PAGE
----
Published online by Cambridge University Press: 10 January 2020
The two traditional justifications for bicameralism are that a second legislative chamber serves a legislative-review function (enhancing the quality of legislation) and a balancing function (checking concentrated power and protecting minorities). I furnish here a third justification for bicameralism, with one elected chamber and the second selected by lot, as an institutional compromise between contradictory imperatives facing representative democracy: elections are a mechanism of people’s political agency and of accountability, but run counter to political equality and impartiality, and are insufficient for satisfactory responsiveness; sortition is a mechanism for equality and impartiality, and of enhancing responsiveness, but not of people’s political agency or of holding representatives accountable. Whereas the two traditional justifications initially grew out of anti-egalitarian premises (about the need for elite wisdom and to protect the elite few against the many), the justification advanced here is grounded in egalitarian premises about the need to protect state institutions from capture by the powerful few and to treat all subjects as political equals. Reflecting the “political” turn in political theory, I embed this general argument within the institutional context of Canadian parliamentary federalism, arguing that Canada’s Senate ought to be reconstituted as a randomly selected citizen assembly.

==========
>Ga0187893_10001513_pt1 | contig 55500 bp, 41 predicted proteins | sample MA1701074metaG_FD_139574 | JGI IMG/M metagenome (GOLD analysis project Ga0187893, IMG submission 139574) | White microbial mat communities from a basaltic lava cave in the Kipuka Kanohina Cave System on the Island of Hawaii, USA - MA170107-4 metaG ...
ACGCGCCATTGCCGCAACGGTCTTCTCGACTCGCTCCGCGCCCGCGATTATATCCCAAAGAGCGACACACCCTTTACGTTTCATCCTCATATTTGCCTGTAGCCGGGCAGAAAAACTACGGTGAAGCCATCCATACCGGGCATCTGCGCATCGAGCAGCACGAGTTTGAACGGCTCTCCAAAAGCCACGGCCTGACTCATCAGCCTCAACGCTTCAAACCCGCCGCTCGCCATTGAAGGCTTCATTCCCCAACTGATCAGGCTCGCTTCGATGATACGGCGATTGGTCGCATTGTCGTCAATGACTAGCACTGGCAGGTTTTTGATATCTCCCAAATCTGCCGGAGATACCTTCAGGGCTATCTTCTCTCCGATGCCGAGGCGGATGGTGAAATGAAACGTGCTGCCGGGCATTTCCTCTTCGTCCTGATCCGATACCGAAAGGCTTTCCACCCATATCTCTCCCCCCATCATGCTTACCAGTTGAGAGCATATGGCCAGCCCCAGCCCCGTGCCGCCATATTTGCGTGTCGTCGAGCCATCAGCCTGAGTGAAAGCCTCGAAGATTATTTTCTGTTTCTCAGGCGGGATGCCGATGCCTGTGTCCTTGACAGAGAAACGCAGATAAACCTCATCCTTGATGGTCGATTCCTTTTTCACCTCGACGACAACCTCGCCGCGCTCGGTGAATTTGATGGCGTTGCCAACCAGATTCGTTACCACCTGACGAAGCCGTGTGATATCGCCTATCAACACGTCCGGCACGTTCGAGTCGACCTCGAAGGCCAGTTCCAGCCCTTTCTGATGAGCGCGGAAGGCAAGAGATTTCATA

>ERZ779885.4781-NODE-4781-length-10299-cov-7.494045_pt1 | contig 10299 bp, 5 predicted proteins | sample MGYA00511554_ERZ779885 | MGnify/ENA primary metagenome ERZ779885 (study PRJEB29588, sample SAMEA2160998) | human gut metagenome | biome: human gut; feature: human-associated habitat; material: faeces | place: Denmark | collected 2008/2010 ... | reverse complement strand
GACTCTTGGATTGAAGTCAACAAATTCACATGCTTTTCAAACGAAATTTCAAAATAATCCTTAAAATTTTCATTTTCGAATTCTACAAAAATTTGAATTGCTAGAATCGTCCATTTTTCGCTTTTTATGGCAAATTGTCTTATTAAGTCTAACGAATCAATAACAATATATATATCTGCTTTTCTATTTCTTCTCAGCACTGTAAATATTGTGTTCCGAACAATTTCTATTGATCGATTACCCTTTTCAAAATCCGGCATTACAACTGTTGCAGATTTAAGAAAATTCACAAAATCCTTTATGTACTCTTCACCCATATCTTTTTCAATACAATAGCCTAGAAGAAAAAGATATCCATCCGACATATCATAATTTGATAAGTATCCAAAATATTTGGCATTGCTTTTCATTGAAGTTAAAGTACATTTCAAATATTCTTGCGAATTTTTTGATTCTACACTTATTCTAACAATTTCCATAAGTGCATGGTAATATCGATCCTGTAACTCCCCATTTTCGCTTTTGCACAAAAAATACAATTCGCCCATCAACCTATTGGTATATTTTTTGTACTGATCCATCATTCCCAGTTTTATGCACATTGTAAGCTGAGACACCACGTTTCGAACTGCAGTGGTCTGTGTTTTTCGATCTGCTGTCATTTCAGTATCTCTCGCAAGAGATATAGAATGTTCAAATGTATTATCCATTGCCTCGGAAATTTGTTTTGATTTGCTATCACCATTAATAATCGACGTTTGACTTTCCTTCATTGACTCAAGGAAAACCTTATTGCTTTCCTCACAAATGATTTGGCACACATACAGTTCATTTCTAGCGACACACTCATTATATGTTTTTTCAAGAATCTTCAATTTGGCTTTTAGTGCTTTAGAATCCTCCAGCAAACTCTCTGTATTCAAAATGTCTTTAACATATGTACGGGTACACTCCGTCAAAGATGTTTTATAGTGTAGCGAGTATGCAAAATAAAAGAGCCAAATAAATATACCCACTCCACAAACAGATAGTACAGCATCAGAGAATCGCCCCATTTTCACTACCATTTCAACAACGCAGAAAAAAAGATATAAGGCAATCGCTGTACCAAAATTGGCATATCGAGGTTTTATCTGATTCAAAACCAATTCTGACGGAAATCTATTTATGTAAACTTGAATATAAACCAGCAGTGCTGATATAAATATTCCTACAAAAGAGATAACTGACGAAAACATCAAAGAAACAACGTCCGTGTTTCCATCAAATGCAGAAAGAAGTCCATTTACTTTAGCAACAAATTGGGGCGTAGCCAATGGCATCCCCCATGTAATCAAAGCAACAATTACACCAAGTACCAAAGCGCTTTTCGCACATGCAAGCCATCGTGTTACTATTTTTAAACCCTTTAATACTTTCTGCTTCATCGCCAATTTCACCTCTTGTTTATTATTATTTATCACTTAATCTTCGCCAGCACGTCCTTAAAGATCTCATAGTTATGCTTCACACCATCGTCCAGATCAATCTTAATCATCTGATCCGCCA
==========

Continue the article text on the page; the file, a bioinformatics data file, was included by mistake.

For comments on previous drafts, I am grateful to John Aldrich, Edie Austin, Edana Beauvais, Eric Cheng, Lisa Disch, Kevin Elliot, David Estlund, Evan Fox-Decent, John Gastil, Raf Geenens, Molly Gerver, Emiliano Grossman, Alex Kirchner, Jacob Levy, Peter Loewen, Paul Massicotte, Brianna McGinnis, Andrew Potter, Will Roberts, Geneviève Rousselière, Stefan Rummens, Christa Scholtz, Richard Schultz, Melissa Schwartzberg, Stuart Soroka, Nazmul Sultan, Lori Turnbull, Pierre-Étienne Vandamme, Daniel Weinstock, James Wilson, Yves Winter, Erik Olin Wright; the editor and referees for this journal; and participants at the following conferences and workshops: Representation, Bicameralism, and Sortition, McGill, December 2016; McGill RGCS Faculty Workshop, February 2017; Real Utopias Project workshop, University of Wisconsin, Madison, September 2017; Political Philosophy Workshop, Brown, November 2017; Crisis of Democracy, Yale University, January 2018; Political Theory Workshop, Duke, April 2018; “Political Theory In/ And/ As Political Science,” McGill, May 2018; APSA, September, 2018; Political Theory Workshop, University of Chicago, November 2018; Ottawa Political Thought Research Network, University of Ottawa, December 2018; Public Ethics Talks Series, Leiden University, February 2019; RIPPLE, KU Leuven, March 2019; and Sciences Po Théorie Politique Seminar, March 2019. Dedicated to the memory of Erik Olin Wright.